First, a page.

So what is David Baazov playing at?4th February 2016 10:49 am GMT
David Baazov was the name that dominated conversation at the ICE Totally Gaming show in London. Lots of people have a theory about what he is planning by taking Amaya private and the rumour mill has gone into overdrive.
So let’s scotch a few of the more outlandish rumours to begin with. Isai Scheinberg is pretty unlikely to be Baazov’s “mystery backer”. Given the lack of comment from Amaya and the company’s remarkable history, one is loathed to describe it as an impossibility but Baazov is far more likely to be suing Scheinberg over the company’s history in Kentucky than he is joining forces with him.
Amaya is appealing Kentucky’s $870m fine for operating in the state between 2006 and 2011. But in the absence of an agreeable settlement – and Kentucky is not prone to agreeable settlements – Baazov will go after the Scheinbergs for the money. Of course, they will likely tell him to go take a flying jump, which will push this into the courts.
Secondly, PokerStars is not likely to embark on some sort of rogue strategy of targeting unregulated markets away from the public gaze. Too much has been invested in the company’s US presence to put that at risk.
However, the company has been on a rollercoaster ride since…. well, since forever but particularly during the past 18 months post-acquisition. The New Jersey licensing saga has been traumatic. The insider trading investigation by Quebec’s Autorité des marches financiers (AMF) was a potentially dangerous distraction. And now, Baazov has Kentucky to deal with.
These issues (and others) need to be solved and it would be a lot easier to solve them without the scrutiny of public markets. The company is also in the midst of a massive change of strategy as it evolves into a multi-product gambling company.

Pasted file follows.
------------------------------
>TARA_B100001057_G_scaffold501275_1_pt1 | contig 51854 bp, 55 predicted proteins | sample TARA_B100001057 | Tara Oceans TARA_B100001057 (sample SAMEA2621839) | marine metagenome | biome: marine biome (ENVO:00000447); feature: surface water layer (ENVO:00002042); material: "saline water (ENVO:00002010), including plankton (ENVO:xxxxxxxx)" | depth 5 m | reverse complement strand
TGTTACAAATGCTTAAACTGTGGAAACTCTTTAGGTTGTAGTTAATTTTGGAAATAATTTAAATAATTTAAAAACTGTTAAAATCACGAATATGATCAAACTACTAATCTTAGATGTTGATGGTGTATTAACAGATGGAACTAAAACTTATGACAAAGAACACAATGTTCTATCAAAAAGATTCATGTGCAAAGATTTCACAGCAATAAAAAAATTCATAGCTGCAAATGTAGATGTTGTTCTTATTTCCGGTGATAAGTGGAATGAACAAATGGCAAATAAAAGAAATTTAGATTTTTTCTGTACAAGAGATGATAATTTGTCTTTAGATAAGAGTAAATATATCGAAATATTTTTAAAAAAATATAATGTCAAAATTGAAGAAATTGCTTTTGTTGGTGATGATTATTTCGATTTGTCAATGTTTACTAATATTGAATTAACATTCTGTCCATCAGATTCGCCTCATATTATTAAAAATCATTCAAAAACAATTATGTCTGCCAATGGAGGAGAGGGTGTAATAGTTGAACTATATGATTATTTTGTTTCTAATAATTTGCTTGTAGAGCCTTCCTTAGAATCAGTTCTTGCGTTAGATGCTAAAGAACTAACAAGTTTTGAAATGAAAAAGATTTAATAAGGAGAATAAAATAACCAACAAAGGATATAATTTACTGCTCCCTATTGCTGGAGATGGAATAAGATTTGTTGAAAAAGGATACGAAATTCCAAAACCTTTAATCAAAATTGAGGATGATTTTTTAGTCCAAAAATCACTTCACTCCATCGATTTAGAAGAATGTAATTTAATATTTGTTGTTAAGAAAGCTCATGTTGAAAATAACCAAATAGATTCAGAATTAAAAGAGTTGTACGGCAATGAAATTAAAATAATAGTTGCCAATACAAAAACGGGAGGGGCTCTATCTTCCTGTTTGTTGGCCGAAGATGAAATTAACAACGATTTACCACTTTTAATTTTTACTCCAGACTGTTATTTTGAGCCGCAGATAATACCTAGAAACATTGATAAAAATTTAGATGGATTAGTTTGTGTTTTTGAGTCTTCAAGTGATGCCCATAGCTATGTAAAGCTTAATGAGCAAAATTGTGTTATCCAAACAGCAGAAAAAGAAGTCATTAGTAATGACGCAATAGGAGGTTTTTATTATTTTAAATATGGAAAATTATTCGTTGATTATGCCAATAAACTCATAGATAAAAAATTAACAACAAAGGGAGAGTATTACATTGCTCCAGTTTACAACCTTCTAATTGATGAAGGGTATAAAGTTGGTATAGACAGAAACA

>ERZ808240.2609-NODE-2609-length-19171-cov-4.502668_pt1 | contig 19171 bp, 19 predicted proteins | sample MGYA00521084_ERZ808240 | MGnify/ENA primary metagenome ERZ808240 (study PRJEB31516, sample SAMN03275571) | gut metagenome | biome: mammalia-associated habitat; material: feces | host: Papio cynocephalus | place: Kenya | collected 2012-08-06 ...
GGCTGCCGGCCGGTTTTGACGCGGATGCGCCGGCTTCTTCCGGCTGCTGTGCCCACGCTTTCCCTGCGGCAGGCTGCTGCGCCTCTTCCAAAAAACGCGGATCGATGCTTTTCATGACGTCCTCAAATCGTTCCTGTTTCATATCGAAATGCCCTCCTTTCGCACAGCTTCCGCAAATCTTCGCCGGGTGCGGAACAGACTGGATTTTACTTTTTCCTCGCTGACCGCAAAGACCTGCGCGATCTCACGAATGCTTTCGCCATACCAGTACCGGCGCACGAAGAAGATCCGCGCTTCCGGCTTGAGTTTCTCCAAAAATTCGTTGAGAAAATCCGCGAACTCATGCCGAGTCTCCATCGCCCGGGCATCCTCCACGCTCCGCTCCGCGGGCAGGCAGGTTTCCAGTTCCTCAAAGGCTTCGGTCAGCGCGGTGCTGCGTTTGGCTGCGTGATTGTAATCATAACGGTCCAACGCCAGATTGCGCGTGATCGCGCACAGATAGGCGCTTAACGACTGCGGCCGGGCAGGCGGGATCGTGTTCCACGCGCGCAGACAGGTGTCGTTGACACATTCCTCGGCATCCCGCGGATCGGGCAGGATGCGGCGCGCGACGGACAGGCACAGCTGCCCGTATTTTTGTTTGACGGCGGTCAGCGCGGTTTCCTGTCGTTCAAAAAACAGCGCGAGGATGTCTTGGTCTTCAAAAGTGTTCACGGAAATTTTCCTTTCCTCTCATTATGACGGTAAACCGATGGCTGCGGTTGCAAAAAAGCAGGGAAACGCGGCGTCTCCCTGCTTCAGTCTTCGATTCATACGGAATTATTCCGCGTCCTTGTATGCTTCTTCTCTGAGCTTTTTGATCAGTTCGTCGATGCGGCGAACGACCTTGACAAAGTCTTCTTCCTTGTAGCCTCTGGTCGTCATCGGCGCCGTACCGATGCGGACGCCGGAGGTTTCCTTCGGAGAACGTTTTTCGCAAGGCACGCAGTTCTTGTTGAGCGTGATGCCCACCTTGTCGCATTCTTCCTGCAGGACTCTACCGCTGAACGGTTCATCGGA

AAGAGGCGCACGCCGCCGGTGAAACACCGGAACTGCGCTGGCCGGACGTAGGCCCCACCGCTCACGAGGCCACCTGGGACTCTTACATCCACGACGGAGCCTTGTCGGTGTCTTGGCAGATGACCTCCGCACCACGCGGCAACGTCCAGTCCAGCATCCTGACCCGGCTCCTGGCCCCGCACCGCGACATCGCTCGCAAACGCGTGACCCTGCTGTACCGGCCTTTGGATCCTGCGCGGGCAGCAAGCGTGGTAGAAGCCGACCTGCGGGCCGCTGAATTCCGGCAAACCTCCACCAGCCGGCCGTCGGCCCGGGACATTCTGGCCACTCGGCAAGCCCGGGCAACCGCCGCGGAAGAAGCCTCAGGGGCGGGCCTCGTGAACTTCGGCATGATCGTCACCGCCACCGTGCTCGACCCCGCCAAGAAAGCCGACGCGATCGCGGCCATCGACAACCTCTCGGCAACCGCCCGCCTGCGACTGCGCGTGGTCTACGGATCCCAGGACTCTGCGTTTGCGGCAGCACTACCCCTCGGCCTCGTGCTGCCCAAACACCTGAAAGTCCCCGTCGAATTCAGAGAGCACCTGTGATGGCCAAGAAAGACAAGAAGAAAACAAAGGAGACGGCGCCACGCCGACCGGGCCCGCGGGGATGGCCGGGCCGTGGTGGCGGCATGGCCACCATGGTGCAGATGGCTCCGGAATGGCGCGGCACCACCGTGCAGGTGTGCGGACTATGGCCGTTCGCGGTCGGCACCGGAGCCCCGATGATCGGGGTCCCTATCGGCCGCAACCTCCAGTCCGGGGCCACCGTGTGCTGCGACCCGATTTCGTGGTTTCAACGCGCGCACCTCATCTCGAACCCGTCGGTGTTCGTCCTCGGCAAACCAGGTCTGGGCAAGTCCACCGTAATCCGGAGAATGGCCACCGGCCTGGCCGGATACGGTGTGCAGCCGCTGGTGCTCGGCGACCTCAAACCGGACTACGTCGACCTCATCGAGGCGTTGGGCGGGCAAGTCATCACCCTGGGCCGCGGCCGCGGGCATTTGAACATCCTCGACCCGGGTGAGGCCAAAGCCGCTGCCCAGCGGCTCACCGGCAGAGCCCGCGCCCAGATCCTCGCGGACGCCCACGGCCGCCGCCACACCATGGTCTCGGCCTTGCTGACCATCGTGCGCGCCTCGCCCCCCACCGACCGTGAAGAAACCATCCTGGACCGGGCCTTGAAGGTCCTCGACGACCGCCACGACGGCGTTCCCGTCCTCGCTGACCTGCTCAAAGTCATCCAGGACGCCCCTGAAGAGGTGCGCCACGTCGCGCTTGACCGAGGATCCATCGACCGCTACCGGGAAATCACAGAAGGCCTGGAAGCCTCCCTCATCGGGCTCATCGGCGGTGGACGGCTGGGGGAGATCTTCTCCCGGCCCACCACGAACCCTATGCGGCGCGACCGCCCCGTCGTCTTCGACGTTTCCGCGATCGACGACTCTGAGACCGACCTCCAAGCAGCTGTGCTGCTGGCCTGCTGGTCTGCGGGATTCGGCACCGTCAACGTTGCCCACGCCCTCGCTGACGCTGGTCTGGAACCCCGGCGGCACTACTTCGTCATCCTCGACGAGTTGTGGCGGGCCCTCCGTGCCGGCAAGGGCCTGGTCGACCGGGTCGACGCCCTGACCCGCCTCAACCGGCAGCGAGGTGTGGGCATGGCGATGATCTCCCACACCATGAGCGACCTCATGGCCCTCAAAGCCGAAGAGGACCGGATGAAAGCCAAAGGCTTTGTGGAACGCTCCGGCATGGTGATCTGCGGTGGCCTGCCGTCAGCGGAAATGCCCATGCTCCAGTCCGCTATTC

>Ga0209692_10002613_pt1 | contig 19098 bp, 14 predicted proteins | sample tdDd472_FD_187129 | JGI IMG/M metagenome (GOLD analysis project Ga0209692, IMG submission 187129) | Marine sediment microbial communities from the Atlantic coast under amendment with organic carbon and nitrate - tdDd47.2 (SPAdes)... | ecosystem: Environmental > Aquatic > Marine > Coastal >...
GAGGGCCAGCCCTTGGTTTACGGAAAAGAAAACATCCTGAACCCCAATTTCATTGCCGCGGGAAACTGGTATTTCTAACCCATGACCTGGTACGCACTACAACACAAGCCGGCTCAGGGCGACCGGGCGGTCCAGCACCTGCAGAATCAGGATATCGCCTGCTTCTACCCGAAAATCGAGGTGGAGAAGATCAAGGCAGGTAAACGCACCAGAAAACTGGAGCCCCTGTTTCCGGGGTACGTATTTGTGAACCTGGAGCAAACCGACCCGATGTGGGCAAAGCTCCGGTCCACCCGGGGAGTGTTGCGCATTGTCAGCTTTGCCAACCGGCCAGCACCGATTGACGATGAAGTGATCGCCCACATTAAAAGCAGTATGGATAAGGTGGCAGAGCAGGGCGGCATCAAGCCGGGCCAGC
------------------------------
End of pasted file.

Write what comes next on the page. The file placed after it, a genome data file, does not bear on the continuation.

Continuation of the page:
Taking Amaya private right now also makes smart financial sense. Baazov is nothing if not an expert deal doer. He undoubtedly feels that the markets are undervaluing his company. The share price has dropped a remarkable 60+ per cent from CAD$39 at the end of November 2014 to around CAD$14 recently. That’s a fairly dramatic fall for a market leader that is basically doing okay.
While some have painted this as a short-termist move to boost the share price – and it worked – there is too much at stake for that to be his sole motivation. If the markets are undervaluing the company (and don’t forget this is a company that Baazov himself already owns nearly 20 per cent of ), then he can potentially make some money on an eventual secondary sale or offering – partial or not.
Given the massive consolidation in the industry, it is unlikely that any industry players will be in a position to make a rival bid right now. Maybe in a year from now, they might. So Baazov can make his move without interference… perhaps.
That situation will play out – or not – over the next month or so. Baazov will move quickly as usual. It is likely he has the backing of similar investors (GSO etc) to the ones which helped him purchase Rational Group from the Scheinbergs. That accounts for a whole heap of those willing to take a punt on the gambling industry.
Baazov’s antics immediately removed OpenBet from the headlines. Speculation places Playtech as the favourite to purchase the company but the GI Blog is not so sure. Vitruvian is hoping for a lot of money for the company at a time when a number of its contracts are coming up for renewal.
This does not mean OpenBet is not worth something to Playtech. It is very hard to convince companies such as Gala Coral, Paddy Power or William Hill to switch platforms, and the bids from Paddy Power and William Hill are positive proof of this reality.
Apparently, Vitruvian hoped to close the deal in February. This looks a lot more complex than that. In fact, it looks a lot more complex than Baazov’s take-private proposal. Expect the latter to close first.